Articles From : bjgreen
Drew Barrymore's grandfather was a famous silent film actor and in 1919 he got in trouble with the Santa Barbara law.
In 1919, a reporter from the movie magazine “Camera” visited the "Flying A" studio on the block surrounded by Mission, State, Padre, and Chapala streets.
There's nothing like a mermaid movie to get people excited, one way or another.
It’s hard to say who was the good guy and who was the bad guy in this case – both sides were pointing fingers at each other.
One of the early directors for the "Flying A" – Alan Dwan – wrote that he invented the studio’s famous logo.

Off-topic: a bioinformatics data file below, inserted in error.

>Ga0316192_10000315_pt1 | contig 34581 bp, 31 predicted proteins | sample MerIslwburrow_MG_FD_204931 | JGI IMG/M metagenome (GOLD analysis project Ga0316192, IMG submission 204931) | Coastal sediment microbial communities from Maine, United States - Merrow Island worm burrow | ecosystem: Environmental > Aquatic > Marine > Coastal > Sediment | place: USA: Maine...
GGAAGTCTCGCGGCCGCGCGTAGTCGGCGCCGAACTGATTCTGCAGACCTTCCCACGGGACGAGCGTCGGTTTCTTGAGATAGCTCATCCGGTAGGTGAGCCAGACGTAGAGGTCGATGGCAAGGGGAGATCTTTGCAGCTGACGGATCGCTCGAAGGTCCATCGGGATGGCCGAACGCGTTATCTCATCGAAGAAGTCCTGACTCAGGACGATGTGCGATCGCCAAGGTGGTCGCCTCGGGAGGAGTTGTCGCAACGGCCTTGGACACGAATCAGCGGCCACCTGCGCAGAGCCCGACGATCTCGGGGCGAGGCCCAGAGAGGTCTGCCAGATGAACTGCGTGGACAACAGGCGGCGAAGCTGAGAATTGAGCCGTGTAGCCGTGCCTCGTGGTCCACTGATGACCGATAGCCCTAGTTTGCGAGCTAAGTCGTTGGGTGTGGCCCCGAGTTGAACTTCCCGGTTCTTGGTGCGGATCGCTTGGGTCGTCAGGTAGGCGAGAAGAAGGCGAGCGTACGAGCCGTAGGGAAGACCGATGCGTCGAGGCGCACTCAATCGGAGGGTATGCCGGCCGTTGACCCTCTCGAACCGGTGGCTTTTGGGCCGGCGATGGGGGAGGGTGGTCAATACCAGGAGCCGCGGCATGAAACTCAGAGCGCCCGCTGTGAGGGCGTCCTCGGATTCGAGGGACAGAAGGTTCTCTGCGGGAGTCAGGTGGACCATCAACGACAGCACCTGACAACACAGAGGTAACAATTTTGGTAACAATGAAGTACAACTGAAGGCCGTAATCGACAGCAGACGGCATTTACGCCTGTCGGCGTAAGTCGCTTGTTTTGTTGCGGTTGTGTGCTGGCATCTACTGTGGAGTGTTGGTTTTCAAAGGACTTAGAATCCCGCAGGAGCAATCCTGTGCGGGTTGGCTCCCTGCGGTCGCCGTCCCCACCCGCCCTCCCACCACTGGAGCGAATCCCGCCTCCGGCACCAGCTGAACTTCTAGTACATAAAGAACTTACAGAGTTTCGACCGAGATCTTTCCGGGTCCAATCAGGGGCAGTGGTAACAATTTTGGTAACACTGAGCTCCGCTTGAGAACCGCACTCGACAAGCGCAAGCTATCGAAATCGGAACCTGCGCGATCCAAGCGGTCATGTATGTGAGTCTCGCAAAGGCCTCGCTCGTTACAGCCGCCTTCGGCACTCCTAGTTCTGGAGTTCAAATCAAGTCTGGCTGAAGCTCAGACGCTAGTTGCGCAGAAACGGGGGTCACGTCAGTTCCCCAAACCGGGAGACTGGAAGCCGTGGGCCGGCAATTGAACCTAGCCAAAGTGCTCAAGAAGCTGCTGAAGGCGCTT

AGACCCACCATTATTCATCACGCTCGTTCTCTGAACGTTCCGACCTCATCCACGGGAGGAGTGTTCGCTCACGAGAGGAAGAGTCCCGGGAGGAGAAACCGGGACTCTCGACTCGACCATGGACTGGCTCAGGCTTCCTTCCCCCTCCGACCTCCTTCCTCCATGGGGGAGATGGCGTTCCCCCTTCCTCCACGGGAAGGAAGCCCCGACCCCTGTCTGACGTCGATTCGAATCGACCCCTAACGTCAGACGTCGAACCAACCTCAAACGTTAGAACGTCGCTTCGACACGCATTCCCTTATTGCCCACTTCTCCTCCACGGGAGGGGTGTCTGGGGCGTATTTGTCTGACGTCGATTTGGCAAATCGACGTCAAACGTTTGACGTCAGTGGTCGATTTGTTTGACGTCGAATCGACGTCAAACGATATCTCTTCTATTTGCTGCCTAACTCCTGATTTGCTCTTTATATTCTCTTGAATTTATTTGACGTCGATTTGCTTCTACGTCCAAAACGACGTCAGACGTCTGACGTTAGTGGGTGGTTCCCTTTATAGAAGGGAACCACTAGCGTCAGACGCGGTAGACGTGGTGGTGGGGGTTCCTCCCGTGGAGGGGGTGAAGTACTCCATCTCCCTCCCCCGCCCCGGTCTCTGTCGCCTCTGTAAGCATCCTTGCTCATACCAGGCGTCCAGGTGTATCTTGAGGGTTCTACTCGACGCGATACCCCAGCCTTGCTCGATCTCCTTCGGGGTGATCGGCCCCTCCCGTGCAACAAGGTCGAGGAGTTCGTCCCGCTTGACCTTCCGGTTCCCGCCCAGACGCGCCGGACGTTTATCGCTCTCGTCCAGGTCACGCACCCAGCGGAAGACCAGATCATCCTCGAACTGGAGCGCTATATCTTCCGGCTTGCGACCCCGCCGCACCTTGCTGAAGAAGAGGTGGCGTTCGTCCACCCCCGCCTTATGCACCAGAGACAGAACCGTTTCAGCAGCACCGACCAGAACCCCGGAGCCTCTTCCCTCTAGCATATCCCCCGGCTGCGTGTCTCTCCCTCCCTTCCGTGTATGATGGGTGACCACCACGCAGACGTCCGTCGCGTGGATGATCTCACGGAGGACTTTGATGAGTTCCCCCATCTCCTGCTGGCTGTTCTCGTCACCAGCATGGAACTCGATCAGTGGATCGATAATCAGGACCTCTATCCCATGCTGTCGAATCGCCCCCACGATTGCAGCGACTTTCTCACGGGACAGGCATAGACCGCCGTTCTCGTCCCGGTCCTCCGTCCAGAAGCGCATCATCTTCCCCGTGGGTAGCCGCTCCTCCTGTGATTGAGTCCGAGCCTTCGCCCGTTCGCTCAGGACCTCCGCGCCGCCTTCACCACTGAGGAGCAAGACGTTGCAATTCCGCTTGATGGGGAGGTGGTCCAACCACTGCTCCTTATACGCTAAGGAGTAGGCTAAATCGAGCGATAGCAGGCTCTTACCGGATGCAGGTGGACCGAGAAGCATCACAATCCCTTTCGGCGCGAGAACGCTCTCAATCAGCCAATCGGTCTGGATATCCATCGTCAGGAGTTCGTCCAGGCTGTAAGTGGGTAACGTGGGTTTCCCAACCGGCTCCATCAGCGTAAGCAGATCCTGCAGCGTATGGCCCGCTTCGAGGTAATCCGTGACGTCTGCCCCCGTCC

In 1912, Santa Barbara’s “Flying A” was at its temporary location in the old ostrich farm at State and Islay.
In the 19teens, women wore long dresses that reached their ankles, so movies that showed women’s legs, were popular with male audiences.
This silent movie with the provocative title was released by Santa Barbara's "Flying A" studio in 1915.
The American Film Company, the "Flying A," settled in Santa Barbara in 1912, but other silent movie studios filmed here before that. In fact, movies made by other film companies might have inspired the "Flying A" to move here.